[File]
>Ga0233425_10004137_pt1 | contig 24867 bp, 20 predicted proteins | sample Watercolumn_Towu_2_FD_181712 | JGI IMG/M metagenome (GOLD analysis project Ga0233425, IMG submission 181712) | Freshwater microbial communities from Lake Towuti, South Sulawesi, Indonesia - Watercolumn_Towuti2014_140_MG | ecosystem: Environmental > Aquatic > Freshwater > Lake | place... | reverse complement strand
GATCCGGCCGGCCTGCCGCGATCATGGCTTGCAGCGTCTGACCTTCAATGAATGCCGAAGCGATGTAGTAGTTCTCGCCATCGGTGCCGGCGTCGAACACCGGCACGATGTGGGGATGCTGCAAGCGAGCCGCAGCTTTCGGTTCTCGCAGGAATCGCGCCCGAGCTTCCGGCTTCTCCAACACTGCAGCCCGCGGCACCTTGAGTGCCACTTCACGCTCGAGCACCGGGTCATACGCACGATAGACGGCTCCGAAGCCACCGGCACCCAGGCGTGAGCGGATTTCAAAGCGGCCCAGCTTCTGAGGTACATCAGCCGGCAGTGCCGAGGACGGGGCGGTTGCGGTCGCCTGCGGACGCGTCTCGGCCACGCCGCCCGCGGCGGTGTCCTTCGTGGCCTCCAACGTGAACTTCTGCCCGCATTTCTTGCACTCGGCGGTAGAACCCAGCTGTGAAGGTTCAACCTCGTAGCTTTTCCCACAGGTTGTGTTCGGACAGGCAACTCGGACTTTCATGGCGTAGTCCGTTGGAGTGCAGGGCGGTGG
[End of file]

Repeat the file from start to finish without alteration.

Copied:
>Ga0233425_10004137_pt1 | contig 24867 bp, 20 predicted proteins | sample Watercolumn_Towu_2_FD_181712 | JGI IMG/M metagenome (GOLD analysis project Ga0233425, IMG submission 181712) | Freshwater microbial communities from Lake Towuti, South Sulawesi, Indonesia - Watercolumn_Towuti2014_140_MG | ecosystem: Environmental > Aquatic > Freshwater > Lake | place... | reverse complement strand
GATCCGGCCGGCCTGCCGCGATCATGGCTTGCAGCGTCTGACCTTCAATGAATGCCGAAGCGATGTAGTAGTTCTCGCCATCGGTGCCGGCGTCGAACACCGGCACGATGTGGGGATGCTGCAAGCGAGCCGCAGCTTTCGGTTCTCGCAGGAATCGCGCCCGAGCTTCCGGCTTCTCCAACACTGCAGCCCGCGGCACCTTGAGTGCCACTTCACGCTCGAGCACCGGGTCATACGCACGATAGACGGCTCCGAAGCCACCGGCACCCAGGCGTGAGCGGATTTCAAAGCGGCCCAGCTTCTGAGGTACATCAGCCGGCAGTGCCGAGGACGGGGCGGTTGCGGTCGCCTGCGGACGCGTCTCGGCCACGCCGCCCGCGGCGGTGTCCTTCGTGGCCTCCAACGTGAACTTCTGCCCGCATTTCTTGCACTCGGCGGTAGAACCCAGCTGTGAAGGTTCAACCTCGTAGCTTTTCCCACAGGTTGTGTTCGGACAGGCAACTCGGACTTTCATGGCGTAGTCCGTTGGAGTGCAGGGCGGTGG